Post-traumatic stress disorder (PTSD) is a common mental health condition that can develop after a traumatic event. It involves symptoms like flashbacks, anxiety, negative thoughts and beliefs, hypervigilance and more. The main treatment for PTSD is psychotherapy (talk therapy).
PTSD (post-traumatic stress disorder) is a mental health condition that some people develop after they experience or witness a traumatic event. The traumatic event may be life-threatening or pose a significant threat to your physical, emotional or spiritual well-being. PTSD affects people of all ages.
People with PTSD have intense and intrusive thoughts and feelings related to the experience that last long after the event. PTSD involves stress responses like:
These symptoms cause distress and interfere with your daily functioning.
Trauma or a traumatic event is anything that severely threatens your existence or sense of safety. It doesn’t have to be a single event (like a car accident) — it can be long-term trauma like living through war or frequent abuse. Trauma also doesn’t have to happen directly to you — you could witness a traumatic event. In addition, you could develop PTSD after learning that a traumatic event happened to a loved one.
Examples of traumatic events include (but aren’t limited to):
Two conditions are closely related to PTSD:
PTSD is common. It develops in 5% to 10% of people who have experienced trauma. Women and people assigned female at birth (AFAB) are twice as likely to have PTSD as men and people assigned male at birth (AMAB).
To receive a PTSD diagnosis, symptoms must last for more than a month and must cause significant distress or issues in your daily functioning. The symptoms of PTSD fall into four categories:
Changes in thinking and mood:
Changes in arousal and reactivity:
Children with PTSD may have difficulty expressing how they’re feeling or they may have experienced trauma that you don’t know about. They may seem restless, fidgety, or have trouble paying attention and staying organized.
These symptoms can be confused with symptoms of attention-deficit/hyperactivity disorder (ADHD). Because of this, it’s important to take your child to a specialist (like a child psychologist) who has experience in diagnosing PTSD.
The following conditions are common in people with PTSD, which can make PTSD symptoms worse:
People with PTSD also have an increased risk of suicidal thoughts and attempts.
If you or a loved one is thinking about suicide, call or text 988 to reach the Suicide and Crisis Lifeline. Someone is available to help you 24/7.
Approximately 61% to 80% of people experience a traumatic event at some point in their lives. PTSD develops in about 5% to 10% of this population.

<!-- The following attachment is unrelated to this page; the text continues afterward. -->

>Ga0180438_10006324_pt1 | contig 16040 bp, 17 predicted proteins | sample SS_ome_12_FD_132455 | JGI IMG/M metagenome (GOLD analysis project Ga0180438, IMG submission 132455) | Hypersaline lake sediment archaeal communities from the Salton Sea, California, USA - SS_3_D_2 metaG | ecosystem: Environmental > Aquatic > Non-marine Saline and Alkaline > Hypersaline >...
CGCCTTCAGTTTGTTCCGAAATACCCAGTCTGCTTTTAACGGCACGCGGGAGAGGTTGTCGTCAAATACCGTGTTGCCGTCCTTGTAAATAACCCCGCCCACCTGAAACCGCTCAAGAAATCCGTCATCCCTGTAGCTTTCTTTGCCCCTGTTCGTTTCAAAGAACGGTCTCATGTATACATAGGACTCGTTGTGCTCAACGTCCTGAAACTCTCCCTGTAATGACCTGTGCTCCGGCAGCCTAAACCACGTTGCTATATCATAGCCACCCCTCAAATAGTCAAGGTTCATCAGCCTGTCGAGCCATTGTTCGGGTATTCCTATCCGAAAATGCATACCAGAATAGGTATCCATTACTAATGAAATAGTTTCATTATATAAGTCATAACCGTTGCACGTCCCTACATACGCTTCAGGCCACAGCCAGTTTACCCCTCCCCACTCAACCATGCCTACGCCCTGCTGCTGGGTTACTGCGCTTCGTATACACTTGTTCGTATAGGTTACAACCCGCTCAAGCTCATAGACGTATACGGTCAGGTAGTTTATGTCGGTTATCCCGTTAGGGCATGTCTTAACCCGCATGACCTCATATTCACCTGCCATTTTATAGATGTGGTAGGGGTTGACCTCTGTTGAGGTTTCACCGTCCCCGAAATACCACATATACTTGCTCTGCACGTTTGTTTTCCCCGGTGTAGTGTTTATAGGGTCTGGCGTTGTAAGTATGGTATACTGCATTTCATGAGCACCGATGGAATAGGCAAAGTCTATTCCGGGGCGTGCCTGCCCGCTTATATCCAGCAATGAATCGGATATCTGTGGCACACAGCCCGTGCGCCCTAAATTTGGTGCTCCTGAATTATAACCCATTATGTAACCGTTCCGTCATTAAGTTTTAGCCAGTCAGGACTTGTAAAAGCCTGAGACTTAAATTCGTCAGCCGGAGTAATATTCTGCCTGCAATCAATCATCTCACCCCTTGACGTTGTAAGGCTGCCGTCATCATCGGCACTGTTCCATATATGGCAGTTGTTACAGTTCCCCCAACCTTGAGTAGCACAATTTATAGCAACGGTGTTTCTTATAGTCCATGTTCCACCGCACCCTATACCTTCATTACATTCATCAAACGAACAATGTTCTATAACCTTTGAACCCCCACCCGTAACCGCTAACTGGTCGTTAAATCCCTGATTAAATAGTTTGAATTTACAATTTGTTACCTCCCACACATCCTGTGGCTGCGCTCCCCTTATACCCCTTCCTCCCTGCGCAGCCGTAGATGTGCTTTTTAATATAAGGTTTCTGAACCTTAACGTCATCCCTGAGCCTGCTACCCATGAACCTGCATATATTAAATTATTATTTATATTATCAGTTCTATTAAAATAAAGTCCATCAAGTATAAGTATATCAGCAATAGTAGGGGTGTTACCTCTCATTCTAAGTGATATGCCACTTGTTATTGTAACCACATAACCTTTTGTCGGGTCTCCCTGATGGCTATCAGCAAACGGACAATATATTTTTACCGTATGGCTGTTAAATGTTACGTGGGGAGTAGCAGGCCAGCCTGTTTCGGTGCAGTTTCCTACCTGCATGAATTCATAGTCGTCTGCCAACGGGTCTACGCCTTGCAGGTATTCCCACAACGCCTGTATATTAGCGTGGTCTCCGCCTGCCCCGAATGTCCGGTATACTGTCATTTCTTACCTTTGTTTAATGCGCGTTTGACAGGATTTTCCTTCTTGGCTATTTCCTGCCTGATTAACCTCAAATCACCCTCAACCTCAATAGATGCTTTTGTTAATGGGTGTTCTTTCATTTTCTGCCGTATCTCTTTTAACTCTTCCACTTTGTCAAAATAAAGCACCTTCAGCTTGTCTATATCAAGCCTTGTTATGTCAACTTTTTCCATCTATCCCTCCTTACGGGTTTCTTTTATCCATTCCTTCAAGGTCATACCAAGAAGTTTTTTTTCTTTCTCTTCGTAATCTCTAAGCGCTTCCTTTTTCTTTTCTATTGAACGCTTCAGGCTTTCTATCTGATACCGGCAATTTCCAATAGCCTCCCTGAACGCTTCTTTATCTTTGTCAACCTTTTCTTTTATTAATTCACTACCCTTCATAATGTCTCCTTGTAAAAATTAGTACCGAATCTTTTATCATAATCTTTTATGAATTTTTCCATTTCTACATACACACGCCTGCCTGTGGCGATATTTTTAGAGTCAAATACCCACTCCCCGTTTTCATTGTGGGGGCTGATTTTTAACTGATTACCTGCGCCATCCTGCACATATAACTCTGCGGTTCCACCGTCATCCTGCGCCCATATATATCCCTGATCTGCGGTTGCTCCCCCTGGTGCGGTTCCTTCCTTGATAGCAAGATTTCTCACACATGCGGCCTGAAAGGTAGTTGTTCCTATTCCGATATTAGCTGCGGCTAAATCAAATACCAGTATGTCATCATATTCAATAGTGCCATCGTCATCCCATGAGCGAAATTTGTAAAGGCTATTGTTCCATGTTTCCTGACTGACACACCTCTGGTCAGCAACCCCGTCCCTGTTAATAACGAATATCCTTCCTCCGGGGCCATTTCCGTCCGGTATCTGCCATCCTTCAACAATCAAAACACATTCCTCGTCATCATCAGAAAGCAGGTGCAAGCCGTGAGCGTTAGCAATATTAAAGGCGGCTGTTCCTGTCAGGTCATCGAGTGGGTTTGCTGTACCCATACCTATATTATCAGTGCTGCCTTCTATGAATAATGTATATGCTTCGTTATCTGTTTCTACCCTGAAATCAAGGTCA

Studies show that people with PTSD have normal to low levels of cortisol (the “stress hormone”) and elevated levels of corticotropin-releasing factor (CRF) despite ongoing stress. CRF triggers the release of norepinephrine, which leads to an increased sympathetic nervous system response. This “fight or flight” response leads to increased:
In addition, some studies show altered functioning of other neurotransmitter systems, including:
PTSD is associated with changes in the functioning and anatomy of your brain:
There’s no way to predict who will develop PTSD after a traumatic event. But PTSD is more common in people who have experienced:
There’s no test to diagnose PTSD. Instead, a healthcare provider makes the diagnosis after asking about your:
It may be difficult to talk about the trauma. You may want to bring a loved one with you to the appointment for support and to help provide details about your symptoms and behavior changes.
Providers use the diagnostic criteria for PTSD in the American Psychological Association’s Diagnostic and Statistical Manual of Mental Disorders (DSM-5). The latest version is the DSM-5-TR (“TR” stands for “text revision”). To get a diagnosis of PTSD, you must have had the following symptoms for at least one month:
Your provider may also perform a physical exam and order certain tests (like blood tests) to see if any physical conditions could be causing some of your symptoms.
This therapy takes place with a trained, licensed mental health professional, such as a psychologist or psychiatrist. They can provide support, education and guidance to you and/or your loved ones to help you function better and increase your well-being.
Specific forms of CBT for PTSD include:
Currently, there are no medications approved by the U.S. Food and Drug Administration (FDA) to treat PTSD. However, healthcare providers may prescribe certain medications to help certain PTSD symptoms, such as:
You can’t necessarily prevent a traumatic event. But some studies show that certain steps may help you prevent PTSD afterward. These are called “protective factors” and include:
The prognosis (outlook) for PTSD can vary, but treatment often helps. With treatment, about 30% of people eventually recover from the condition. About 40% of people get better with treatment, but mild to moderate symptoms may remain. For some people, symptoms of PTSD go away over time with the support of loved ones and without professional treatment.
It’s important to see your medical healthcare provider and/or mental health provider regularly following a traumatic event. If your symptoms get worse, call your provider.
If you’re experiencing thoughts of suicide or self-harm, it’s crucial to contact 911, go to the nearest emergency department or call 988 to reach the Suicide and Crisis Lifeline.
A note from Cleveland Clinic
It may be very difficult to seek professional help following a traumatic event. Know that PTSD is treatable, and with time, treatment can help you feel better. Talk to your healthcare provider about therapy options and remember that they’re available to help and support you.
Last reviewed by a Cleveland Clinic medical professional on 10/06/2023.
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